The one about the weirdness of growing up…


You ever traveled?  I’m not talking hit the beach or visit the lake.  I’m talking traveled.  Have you ever packed your bags, jumped on a plane, and gone somewhere completely foreign to you?

Take yourself somewhere.

Right now.

Lets try out Paris.  I’ve always wanted to go.  Well, kinda.  In my mind, France has always had this duality of wicked awesome and utterly pretentious.  Like I can sip coffee on the sidewalk of a two hundred year old cafe, but I’ll have to put up with the angry Parisian chain smoker next to me, blowing intentionally in my face and uttering french expletives because every fiber of my being screams “MURICA!”.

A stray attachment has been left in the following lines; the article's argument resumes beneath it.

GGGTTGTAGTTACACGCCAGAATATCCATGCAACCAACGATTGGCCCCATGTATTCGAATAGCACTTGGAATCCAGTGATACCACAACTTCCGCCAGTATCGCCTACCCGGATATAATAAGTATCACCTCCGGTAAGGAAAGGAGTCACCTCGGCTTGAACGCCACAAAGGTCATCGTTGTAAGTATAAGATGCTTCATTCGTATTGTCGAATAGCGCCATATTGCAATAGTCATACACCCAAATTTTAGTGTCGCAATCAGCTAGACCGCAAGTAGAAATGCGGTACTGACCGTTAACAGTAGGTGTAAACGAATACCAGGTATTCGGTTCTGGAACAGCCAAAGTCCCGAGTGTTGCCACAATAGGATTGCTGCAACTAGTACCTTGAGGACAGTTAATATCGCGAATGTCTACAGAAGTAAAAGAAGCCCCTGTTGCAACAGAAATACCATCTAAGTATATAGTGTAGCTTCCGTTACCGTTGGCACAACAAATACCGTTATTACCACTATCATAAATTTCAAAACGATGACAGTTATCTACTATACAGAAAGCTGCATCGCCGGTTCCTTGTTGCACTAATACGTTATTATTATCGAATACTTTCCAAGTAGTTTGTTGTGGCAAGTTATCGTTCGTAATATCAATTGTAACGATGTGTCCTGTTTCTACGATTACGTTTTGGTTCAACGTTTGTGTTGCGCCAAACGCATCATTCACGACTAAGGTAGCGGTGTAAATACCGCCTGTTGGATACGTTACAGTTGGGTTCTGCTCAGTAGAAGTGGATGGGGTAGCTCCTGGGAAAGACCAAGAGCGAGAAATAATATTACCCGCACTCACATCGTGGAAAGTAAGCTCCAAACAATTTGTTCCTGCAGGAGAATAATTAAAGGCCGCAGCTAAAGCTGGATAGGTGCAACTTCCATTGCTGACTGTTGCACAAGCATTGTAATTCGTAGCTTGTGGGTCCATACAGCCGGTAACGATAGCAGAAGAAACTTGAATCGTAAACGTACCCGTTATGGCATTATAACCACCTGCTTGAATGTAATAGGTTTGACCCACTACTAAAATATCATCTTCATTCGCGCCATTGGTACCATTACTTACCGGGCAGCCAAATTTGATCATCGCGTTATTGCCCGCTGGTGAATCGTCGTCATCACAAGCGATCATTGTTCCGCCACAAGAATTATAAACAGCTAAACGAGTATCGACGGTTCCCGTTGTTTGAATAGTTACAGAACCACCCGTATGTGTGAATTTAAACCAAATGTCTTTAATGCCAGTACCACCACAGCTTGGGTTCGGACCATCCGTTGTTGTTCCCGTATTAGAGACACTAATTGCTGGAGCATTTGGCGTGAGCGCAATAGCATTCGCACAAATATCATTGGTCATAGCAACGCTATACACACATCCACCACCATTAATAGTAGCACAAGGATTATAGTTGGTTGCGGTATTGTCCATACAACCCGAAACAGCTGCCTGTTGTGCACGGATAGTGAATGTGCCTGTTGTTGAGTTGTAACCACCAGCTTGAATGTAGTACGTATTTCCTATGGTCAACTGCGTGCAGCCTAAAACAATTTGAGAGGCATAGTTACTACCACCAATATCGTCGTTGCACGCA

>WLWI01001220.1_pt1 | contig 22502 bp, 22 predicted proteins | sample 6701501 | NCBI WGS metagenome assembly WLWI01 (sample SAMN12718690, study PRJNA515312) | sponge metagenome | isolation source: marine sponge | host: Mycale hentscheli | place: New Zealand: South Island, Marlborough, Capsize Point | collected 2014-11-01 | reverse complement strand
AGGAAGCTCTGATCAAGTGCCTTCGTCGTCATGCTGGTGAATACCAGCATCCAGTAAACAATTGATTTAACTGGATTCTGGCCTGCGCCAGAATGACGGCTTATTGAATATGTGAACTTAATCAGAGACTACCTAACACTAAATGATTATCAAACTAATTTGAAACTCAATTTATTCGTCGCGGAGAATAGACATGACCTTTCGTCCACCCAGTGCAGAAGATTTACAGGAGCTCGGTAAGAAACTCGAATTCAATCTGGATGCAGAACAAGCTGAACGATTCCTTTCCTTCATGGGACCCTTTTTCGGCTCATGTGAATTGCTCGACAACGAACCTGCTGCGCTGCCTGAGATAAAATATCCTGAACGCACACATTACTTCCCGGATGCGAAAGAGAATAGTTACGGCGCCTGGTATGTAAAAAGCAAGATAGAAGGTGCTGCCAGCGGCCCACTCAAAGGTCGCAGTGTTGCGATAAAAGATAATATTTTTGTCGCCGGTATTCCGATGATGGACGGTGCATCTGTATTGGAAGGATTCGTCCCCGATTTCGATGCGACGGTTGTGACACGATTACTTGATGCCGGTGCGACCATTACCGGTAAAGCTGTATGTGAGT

Picture it.  You step off the plane and are greeted by signs you can’t read.  You exchange your dollars for euros, which are entirely too colorful to be real, and step out in the street.  Everyone walks like they know where they’re going, except you.  You stop in the middle of the street to get your bearings and create a roadblock that leads to lots of bumps, sideways glances, and not so quiet mutters.  You realize for the first time just how out of place you are and note just how alone you feel.  You line up for a cab and finally one arrives.  You step up to get in and are elbowed by a dozen other people wanting the same seat.  Having no way to protest, you just step aside bewildered.  After an extended time of holding your heavy luggage, having your toes trampled, and a close call with a street sweeper, you get a ride.  You clamber in the backseat and try to tell the driver where you want to go.  After more dirty looks and breathy mutterings, you’re finally on the same page.  You’re watching dreamily out the window, passing shops, cafes, monuments and for a moment, you’re euphoric; a brave traveler in a whole new world – until you start getting further and further from town.  You thought you booked a hotel in the heart of the city, only to find you’ve got your own room at Le’ Craphole hotel, tucked behind an alley with flashing neon lights and loitering drunks.  You somehow manage to get your key, after more than a little struggle.  You make it to your room, go to charge your phone, and realize the plug doesn’t fit.  You mutter your own expletives, all in English, and decide you need a bite to eat.  The first thing you pass is a small bakery.  What’s more French than a croissant?  You go in, order your food, and sit at a small table in the center of the room.  You look to your left and your heart stops.  You’ve spotted the most attractive frenchy France has ever seen.  Your eyes meet before you can look away.  You want to chat, but you’re so dumbfounded and nervous, you just spend the rest of the wait staring at your lap.  You’re finally freed from your navel gazing by an angry little frenchwoman who brings you something totally not what you ordered.  Now you’re arguing with the shopkeeper, who keeps throwing sharp little french words over your shoulder to the ever growing crowd around you, explaining to them that the stupid American doesn’t know what he’s doing… at least you think.  Once again, you’re alone, confused, embarrassed, the focus of undesired attention, and agitating the masses.